Tag Archives: Values

Dec 24

As we all know, peers/friends are probably the most important thing in a teen’s life.  This can be a particular conundrum depending on who the friends are, of course.  We know that along with attitudes, values, and beliefs, negative peer associations are a very strong risk factor for anti-social behavior.  We also know peers have a dramatic affect on attitudes, values and beliefs.

Much of an adolescent’s self-image, “beliefs” and “attitudes”, are in synch with and shaped by their peers – good, bad or ugly.  For most adolescents for example, it would be unthinkable to act in ways that were inconsistent with the norms of their peer group.

For approval, sometimes the most shocking acts are the best to perform, even if they totally are against their values.  For acceptance, the desire for conformity and loyalty to peers often outweigh consequences, values, and even family loyalty.  Paradoxically, despite often blind adherence to the peer group’s norms, teens will often externalize the bad decision-making on the people they hang out with.  For teens, choice of peer group is crucial to doing the responsible thing and the irresponsible thing.

For parents, it is crucial to be aware of the choices their teen is making regarding friendships.  Parents should be as informed as possible about their teen’s friends, their parents, and have as much personal contact information as possible.  Parents must not apologize for being vigilant; it is a riskier world out there than ever before.  Keep your kids close and don’t abandon them to their peer group.

May 26

“A child’s life is like a piece of paper on which every person leaves a mark.”

Confuscious

“Moral excellence comes about as a result of habit, we become just by doing just acts, temperate by doing temperate acts, brave by doing brave acts.”
Aristotle

Every day, every one of us meets life situations which call for thought, opinion-making, decision-making and action. Some of our experiences are familiar, some novel, some are casual, some of extreme importance. Everything we do, every decision we make and course of action we take, are based on our consciously or unconsciously held beliefs, attitudes and values.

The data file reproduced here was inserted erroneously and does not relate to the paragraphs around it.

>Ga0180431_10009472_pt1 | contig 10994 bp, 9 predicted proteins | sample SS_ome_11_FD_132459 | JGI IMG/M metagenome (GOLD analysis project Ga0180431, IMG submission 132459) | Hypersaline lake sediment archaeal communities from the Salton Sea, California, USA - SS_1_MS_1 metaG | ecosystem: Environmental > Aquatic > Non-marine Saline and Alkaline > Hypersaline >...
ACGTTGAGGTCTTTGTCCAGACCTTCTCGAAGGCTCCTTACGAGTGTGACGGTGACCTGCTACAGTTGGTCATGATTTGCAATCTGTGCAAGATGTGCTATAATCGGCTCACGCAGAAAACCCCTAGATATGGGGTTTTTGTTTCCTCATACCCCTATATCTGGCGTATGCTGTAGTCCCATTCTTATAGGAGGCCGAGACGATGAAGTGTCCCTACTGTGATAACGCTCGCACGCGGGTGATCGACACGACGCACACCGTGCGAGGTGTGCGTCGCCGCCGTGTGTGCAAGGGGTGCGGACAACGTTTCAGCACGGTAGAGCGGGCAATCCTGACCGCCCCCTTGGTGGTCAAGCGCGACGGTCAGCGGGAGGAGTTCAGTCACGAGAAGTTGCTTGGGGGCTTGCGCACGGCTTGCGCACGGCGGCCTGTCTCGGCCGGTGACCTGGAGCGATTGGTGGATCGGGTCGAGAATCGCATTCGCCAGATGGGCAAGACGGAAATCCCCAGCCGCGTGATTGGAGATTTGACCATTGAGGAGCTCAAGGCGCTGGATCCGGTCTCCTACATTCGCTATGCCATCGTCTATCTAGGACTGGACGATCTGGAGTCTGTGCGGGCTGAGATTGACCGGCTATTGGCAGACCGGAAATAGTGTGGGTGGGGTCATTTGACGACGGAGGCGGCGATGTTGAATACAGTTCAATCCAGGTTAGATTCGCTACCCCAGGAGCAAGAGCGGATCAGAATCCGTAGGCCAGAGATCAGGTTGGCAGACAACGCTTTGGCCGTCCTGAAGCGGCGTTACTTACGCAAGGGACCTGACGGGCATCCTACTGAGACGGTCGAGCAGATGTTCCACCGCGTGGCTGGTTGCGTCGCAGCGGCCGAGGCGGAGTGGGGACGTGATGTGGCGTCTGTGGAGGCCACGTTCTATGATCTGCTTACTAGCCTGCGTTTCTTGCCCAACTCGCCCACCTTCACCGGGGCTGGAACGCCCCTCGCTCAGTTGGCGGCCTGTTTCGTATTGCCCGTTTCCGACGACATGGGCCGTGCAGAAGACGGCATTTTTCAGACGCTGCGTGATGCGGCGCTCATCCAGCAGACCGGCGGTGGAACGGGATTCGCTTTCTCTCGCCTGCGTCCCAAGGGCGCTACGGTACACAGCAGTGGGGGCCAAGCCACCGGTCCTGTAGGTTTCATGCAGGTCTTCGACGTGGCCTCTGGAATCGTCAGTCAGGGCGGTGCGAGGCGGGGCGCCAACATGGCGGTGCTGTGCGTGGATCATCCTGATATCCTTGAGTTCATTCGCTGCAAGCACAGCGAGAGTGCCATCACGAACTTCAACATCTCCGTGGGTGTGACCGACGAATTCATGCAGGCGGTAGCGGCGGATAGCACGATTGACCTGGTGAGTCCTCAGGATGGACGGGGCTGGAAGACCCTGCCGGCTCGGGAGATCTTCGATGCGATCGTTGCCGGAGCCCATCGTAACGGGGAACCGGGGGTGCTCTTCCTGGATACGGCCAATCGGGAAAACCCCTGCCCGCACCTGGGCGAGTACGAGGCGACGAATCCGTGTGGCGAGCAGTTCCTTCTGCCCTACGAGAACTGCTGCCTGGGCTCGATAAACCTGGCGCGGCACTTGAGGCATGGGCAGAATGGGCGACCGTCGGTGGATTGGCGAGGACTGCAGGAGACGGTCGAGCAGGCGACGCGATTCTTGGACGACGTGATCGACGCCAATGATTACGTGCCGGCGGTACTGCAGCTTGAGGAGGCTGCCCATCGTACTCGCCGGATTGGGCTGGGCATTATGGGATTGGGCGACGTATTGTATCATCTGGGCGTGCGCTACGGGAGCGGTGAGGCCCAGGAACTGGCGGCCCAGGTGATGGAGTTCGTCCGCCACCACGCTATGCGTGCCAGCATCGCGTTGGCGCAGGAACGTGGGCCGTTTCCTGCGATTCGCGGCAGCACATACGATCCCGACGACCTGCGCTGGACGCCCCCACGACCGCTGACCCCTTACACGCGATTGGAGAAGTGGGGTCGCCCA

Values are one of the top three risk factors for anti-social behavior. The other two are beliefs and attitudes.

Values + Attitudes = Behavior
(Thinking) + (Feelings) = (Behavior)

Values are an enduring belief that a specific mode of conduct or state of existence is personally and socially preferable. In other words, our values are the things that are most important to us. – Honesty, money, self-respect, excitement, harmony, privacy, security, love, friendship, comfort, image, power, humor.

Values are a cognitive component of human beings that are learned as we grow from childhood to adulthood. In the end, however, what you choose to value is entirely up to you.

Attitudes are the beliefs that represent values in daily events with specific persons or objects.

Generally, your values have been influenced by:

Family
Past experience
Peers
Society (Advertisements, magazines, TV, internet, etc.)
Others (Teachers, coaches, etc.)

Knowing what’s most important to us provides a blueprint and direction in our lives.

Mar 17

Einstein said:
“The most important human endeavor is the striving for morality in our actions. Our inner balance and even our very existence depend on it. Only morality in our actions can give beauty and dignity to our lives”.